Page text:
The two accommodation semi-submersibles delivered were Floatel Triumph and Safe Zephyrus. Also completed during the year were modules fabrication for Bumi Armada topside modules, LNG modules for Wheatstone LNG and Yamal LNG, substation platform for the Dudgeon Offshore Wind Farm as well as the Process, Drilling and Quarters platform topsides for the Ivar Aasen Field Development Project.
The upstream oil and gas industry remains challenging. Prospects in the marine and offshore industry have taken a more positive turn following the agreement by OPEC and major non-OPEC countries to cut production. However, a more robust recovery will take a longer time. The huge order backlog for drilling rigs together with weaker demand outlook for rigs in a global slowdown of the economy is expected to keep oil prices subdued in the near future.
The challenging environment in the offshore business is expected to remain for some time. Major oil companies have cautioned that it could be a few years before oil comes out of a US$40 per barrel to US$60 per barrel and a long time before oil returns to US$100 per barrel. As a result, oil majors and national oil companies have pushed back their capital expenditure and global E&P spending has declined with the reduction in exploration activities. Nonetheless, there are pockets of opportunities with capex investments in Mexico, Iran and the Norwegian Continental Shelf, and offshore E&P activities remaining robust in the Middle East and India.
Demand for oil is postulated to remain high in the near to long-term future with increased urbanisation and a growing middle class population in Asia continuing to stimulate global demand for energy. The prolonged period of underinvestment coupled with the steady depletion of existing oil reserves would eventually lead to future supply shortages and drive up oil prices consequently. This will help to stabilise oil prices at a level that supports a revival of offshore exploration and production projects. Hence, growth in the industry is expected to remain positive in the medium to long term.
Significant structural changes are happening in the shipping industry. With continued excess capacity and depressed freight rates amidst slower global economic growth and geopolitical uncertainties, as well as new international regulations, the ship repair market is expected to remain languid, with ship owners sticking to essential repair works.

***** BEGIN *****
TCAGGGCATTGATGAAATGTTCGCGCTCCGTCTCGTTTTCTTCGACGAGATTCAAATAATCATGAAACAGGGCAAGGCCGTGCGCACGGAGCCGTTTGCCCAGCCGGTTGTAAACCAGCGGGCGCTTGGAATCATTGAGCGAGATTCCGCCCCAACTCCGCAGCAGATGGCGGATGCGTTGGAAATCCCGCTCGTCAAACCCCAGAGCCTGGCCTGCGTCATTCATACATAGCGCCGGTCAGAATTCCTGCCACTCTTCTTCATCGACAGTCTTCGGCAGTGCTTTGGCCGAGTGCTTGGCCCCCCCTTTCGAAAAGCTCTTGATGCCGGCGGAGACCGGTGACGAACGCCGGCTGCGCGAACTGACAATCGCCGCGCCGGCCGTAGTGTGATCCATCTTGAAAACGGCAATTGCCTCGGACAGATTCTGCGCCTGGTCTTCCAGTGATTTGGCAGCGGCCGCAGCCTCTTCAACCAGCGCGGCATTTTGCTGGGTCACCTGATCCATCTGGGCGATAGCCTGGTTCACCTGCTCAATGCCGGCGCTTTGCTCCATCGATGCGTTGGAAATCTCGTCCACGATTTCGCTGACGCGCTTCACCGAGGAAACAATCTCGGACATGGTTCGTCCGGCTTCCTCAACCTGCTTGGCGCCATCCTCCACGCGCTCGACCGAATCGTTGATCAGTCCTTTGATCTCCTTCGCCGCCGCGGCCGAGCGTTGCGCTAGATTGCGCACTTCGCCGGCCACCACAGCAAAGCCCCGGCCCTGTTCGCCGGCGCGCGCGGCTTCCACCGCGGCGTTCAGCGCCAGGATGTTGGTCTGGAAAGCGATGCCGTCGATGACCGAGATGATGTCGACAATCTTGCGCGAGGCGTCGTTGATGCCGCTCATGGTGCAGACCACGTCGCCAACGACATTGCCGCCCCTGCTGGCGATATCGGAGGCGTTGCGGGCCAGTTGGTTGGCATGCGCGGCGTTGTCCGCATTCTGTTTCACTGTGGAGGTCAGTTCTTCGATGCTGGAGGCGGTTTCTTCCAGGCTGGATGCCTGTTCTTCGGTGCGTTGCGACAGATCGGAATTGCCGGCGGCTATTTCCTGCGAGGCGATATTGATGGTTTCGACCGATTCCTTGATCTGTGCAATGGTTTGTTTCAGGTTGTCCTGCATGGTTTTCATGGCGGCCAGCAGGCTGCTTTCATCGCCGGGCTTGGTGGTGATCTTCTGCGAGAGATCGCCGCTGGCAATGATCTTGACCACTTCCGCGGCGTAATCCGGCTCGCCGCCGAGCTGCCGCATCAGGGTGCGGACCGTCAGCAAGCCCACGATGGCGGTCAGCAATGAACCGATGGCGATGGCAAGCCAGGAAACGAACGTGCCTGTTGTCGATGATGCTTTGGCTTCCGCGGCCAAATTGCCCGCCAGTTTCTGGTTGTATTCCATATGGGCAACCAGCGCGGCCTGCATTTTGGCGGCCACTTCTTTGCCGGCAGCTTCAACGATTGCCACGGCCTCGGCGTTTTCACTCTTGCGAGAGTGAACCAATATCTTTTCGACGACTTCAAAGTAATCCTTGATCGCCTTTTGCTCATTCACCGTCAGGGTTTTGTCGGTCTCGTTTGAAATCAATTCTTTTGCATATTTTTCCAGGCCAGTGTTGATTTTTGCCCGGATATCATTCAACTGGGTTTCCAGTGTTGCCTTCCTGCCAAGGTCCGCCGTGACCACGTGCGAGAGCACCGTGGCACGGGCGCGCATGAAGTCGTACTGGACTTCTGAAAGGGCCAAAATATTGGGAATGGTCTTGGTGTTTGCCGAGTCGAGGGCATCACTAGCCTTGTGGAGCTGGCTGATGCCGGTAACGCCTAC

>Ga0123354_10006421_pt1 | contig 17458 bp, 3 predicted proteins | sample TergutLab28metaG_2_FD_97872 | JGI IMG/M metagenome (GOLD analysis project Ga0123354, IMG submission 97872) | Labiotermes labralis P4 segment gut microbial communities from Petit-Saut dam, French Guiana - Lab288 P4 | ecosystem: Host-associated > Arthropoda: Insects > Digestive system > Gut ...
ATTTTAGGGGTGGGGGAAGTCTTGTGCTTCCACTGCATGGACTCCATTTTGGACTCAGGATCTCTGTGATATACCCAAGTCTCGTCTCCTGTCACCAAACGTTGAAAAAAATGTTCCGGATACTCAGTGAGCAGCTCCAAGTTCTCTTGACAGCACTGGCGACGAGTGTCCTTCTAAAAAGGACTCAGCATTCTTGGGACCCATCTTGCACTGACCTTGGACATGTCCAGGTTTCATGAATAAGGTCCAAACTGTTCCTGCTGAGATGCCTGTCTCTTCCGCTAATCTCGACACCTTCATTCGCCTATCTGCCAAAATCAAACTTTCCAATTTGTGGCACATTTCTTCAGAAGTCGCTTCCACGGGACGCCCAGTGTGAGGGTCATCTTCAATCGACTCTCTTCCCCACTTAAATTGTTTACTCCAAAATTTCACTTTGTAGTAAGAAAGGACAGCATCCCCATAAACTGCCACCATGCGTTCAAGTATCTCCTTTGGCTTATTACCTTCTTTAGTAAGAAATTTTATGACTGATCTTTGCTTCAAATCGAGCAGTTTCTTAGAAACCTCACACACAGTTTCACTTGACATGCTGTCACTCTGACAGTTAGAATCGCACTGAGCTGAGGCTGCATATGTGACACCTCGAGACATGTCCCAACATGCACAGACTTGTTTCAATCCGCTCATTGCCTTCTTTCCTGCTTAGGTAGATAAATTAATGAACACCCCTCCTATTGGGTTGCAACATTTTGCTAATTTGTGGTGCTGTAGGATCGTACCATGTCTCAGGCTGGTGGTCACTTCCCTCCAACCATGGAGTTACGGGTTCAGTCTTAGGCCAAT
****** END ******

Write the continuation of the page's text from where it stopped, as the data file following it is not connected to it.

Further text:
Despite the depressed offshore market conditions, there are rising opportunities in the non-drilling sector and in the gas value chain. Gas as a cleaner fuel is expected to be increasingly used for power generation and bunkering. Rising global demand for gas, the use of LNG as an alternative marine fuel and lower charter rates for LNG carriers offer opportunities for a broad range of LNG solutions. Singapore shipyards have been developing technologies and a suite of solutions to cater to the LNG value chain. They have also made strategic acquisitions in this market for design, process and engineering capabilities and innovative solutions to seize opportunities in the gas and offshore value chains.
In shipbuilding, there are prospects in specialised non-oil related solutions such as vessels for subsea construction, cable lay, pipe lay and rock dumping as well as dredgers and dual-fuel diesel LNG vessels.
The current market lull presents opportunities for industry players to level up by strengthening core competencies and developing new capabilities to venture into adjacent business segments and new markets. Industry players should make use of the present low business activity period to improve operational efficiency, to optimise resources and streamline operations as well as to reorganise their business to be manpower lean, to ride out the downturn and prepare for the upturn.
To maintain its pole position in the global offshore and marine industry, Singapore shipyards and marine companies will have to continuously reinvent themselves, to invest in R&D and technologies to create better value for themselves and their customers. With the onslaught of the technology revolution, there is a need to invest in technology and innovations to keep pace with market developments and a changing business landscape.
With this in mind, the Singapore marine and offshore engineering industry will continue to strive to secure our position as the preferred solution providers for our partners in the global offshore & marine and oil & gas industries.
23 May 2017